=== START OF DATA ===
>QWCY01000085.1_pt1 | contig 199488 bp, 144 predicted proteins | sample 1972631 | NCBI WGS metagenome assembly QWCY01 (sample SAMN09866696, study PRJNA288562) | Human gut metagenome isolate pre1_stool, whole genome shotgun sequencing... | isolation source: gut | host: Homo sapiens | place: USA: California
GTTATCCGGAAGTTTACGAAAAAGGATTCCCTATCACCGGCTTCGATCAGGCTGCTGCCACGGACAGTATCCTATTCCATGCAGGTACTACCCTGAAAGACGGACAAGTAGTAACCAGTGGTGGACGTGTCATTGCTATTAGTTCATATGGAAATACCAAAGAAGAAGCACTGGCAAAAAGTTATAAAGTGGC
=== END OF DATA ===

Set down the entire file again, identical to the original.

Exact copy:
>QWCY01000085.1_pt1 | contig 199488 bp, 144 predicted proteins | sample 1972631 | NCBI WGS metagenome assembly QWCY01 (sample SAMN09866696, study PRJNA288562) | Human gut metagenome isolate pre1_stool, whole genome shotgun sequencing... | isolation source: gut | host: Homo sapiens | place: USA: California
GTTATCCGGAAGTTTACGAAAAAGGATTCCCTATCACCGGCTTCGATCAGGCTGCTGCCACGGACAGTATCCTATTCCATGCAGGTACTACCCTGAAAGACGGACAAGTAGTAACCAGTGGTGGACGTGTCATTGCTATTAGTTCATATGGAAATACCAAAGAAGAAGCACTGGCAAAAAGTTATAAAGTGGC